Editor’s Note: This opinion on Australia’s asylum policy was originally published by The Guardian.
At the heart of Australia’s hardline approach to asylum seekers is a fundamental misconception – the assumption that draconian measures will deter desperate people. And on top of such flawed logic many a politically expedient myth has been built.
Research shows that the details of a country’s asylum policy, including deterrence mechanisms, have little influence on an asylum seeker’s choice of destination.
Hazaras from Afghanistan, for example, told British researchers that they understood the risks of engaging people smugglers and travelling by boat to Australia, but given the threat of persecution by the Taliban and general insecurity in their own region, “the cost benefit analysis clearly favours clandestine migration.”
Since every choice an asylum seeker makes involves risk, it is unsurprising that threats of detention or offshore processing don’t necessarily deter in the way policymakers might anticipate.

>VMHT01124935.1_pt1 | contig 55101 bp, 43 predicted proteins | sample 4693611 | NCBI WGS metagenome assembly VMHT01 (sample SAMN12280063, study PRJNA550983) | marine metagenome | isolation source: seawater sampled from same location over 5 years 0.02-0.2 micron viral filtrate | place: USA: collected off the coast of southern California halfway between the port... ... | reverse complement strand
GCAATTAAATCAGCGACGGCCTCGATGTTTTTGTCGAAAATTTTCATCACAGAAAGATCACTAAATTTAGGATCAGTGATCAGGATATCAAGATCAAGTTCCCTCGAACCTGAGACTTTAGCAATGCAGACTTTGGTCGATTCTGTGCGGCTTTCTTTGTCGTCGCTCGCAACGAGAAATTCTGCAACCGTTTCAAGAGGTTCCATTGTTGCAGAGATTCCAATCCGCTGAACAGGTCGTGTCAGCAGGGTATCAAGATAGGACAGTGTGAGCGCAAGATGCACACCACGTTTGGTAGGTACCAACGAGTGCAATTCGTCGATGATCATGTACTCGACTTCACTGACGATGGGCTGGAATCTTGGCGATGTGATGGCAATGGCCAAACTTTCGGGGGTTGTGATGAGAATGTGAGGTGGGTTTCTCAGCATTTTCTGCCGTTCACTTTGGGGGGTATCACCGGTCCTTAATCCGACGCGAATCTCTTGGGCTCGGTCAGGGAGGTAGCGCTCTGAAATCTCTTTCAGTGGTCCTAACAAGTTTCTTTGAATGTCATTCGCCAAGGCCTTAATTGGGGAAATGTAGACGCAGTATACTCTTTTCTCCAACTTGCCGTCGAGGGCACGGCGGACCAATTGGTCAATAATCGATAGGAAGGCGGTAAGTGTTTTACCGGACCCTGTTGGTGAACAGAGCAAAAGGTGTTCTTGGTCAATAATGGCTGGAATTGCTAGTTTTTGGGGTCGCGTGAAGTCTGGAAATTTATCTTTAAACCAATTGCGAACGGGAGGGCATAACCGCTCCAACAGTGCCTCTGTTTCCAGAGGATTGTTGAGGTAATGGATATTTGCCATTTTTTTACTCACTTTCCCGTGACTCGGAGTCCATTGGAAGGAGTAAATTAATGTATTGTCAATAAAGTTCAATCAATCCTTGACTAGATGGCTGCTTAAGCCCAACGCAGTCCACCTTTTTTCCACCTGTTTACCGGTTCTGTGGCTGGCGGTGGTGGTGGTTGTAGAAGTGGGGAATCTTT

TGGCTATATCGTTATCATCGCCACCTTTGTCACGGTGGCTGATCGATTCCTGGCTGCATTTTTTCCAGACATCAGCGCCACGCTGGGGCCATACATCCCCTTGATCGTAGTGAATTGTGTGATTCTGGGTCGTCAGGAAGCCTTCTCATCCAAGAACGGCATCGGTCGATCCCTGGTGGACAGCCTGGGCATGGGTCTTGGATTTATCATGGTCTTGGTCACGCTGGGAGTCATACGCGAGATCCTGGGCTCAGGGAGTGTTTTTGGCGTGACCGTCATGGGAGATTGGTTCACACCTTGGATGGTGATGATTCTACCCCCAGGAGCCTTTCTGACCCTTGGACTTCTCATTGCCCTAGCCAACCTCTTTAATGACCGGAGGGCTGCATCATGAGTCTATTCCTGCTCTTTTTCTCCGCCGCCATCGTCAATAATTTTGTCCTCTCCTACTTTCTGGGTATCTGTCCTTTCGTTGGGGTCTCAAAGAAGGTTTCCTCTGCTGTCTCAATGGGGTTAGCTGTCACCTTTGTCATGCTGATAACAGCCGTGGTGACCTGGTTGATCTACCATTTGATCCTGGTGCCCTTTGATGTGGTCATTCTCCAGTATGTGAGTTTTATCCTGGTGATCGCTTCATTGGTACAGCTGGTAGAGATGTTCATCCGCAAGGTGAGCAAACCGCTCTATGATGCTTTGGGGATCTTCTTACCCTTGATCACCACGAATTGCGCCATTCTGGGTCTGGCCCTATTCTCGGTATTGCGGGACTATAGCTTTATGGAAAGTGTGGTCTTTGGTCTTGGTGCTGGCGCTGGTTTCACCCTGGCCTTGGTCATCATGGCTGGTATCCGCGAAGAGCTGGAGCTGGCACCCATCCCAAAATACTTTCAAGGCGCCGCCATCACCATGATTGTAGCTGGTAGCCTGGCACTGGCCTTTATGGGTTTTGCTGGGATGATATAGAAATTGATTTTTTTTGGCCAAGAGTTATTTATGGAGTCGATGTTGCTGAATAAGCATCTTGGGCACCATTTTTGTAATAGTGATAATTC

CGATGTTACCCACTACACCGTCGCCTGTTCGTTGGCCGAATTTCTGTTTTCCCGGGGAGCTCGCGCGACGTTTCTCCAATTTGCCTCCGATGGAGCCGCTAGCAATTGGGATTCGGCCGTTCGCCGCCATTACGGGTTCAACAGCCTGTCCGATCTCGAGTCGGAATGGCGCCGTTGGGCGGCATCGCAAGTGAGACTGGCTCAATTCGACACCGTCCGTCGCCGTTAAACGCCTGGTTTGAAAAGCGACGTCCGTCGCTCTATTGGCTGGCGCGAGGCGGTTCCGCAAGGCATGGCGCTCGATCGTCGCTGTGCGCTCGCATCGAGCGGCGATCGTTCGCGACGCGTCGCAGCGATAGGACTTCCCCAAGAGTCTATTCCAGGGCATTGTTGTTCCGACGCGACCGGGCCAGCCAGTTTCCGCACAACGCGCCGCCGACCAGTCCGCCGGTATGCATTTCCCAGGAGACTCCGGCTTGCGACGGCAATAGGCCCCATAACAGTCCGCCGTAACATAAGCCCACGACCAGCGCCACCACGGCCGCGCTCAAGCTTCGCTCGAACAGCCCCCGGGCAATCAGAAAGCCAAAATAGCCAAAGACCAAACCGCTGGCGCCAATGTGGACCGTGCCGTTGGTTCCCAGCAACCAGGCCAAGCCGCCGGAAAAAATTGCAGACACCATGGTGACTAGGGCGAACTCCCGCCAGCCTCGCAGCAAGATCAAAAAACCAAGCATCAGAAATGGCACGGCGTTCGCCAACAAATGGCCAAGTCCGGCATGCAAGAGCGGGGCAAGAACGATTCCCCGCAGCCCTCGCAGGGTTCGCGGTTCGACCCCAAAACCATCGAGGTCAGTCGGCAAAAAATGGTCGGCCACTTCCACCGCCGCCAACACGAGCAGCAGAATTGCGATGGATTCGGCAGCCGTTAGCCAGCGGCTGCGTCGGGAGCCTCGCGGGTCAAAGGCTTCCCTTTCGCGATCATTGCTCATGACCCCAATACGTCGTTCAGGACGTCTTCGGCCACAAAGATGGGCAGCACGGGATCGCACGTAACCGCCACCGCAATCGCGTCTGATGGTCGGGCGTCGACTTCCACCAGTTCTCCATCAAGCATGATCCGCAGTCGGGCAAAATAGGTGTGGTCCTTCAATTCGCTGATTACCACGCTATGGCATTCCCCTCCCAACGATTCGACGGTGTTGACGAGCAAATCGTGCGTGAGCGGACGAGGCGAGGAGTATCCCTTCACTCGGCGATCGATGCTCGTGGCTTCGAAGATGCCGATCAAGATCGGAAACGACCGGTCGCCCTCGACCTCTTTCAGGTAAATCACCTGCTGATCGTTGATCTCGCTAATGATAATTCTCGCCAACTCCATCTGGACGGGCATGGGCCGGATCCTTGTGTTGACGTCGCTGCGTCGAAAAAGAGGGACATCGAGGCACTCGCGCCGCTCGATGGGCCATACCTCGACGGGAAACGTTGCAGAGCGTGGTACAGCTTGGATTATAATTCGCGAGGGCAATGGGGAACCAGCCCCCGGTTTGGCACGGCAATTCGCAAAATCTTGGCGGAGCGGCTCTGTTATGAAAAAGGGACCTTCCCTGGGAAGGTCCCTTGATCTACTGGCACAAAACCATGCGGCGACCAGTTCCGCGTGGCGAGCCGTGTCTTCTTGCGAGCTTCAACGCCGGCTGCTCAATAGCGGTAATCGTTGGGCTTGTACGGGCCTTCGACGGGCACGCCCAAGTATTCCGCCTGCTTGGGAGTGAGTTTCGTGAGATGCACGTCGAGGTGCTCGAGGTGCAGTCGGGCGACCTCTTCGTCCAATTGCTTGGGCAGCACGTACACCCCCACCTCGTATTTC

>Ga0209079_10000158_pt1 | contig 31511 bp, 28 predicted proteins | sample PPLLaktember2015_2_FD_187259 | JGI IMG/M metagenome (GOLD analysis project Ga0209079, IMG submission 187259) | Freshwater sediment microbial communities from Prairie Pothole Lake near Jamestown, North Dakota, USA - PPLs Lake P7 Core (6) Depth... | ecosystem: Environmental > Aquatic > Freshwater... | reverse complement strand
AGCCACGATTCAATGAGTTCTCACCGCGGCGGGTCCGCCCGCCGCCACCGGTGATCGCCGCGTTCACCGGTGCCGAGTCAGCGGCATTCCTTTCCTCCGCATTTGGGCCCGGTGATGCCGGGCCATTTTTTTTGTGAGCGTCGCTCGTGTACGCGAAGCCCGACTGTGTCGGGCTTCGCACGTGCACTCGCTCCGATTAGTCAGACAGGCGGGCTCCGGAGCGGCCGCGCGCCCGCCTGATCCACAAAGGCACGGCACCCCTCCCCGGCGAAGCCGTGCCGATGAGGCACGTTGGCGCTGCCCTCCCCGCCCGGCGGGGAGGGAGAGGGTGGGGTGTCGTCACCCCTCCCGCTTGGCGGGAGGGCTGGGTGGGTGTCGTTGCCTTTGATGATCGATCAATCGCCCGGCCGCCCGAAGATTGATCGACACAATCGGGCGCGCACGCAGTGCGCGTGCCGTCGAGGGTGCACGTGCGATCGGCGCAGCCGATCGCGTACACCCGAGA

We also know this from our experience of the previous policies on which today’s harsh responses are based. As former Australian prime minister Malcolm Fraser has observed, “No amount of deterrence can match the terror from which those who are genuine refugees are fleeing.”
But alarmed Australians have another myth to turn to – the myth that most asylum seekers arriving by boat are not genuine refugees anyway, but economic migrants looking for a better life. The facts simply do not bear this out. Statistics published by the Immigration Department showed that over 93% of boat arrivals in 2011-12 were Convention refugees.
Read the full opinion online.
There finally is an administration beginning to take shape around [Trump], which there was not before — Tillerson and Mattis in particular. During the transition, no one had the nerve or expertise to contradict him.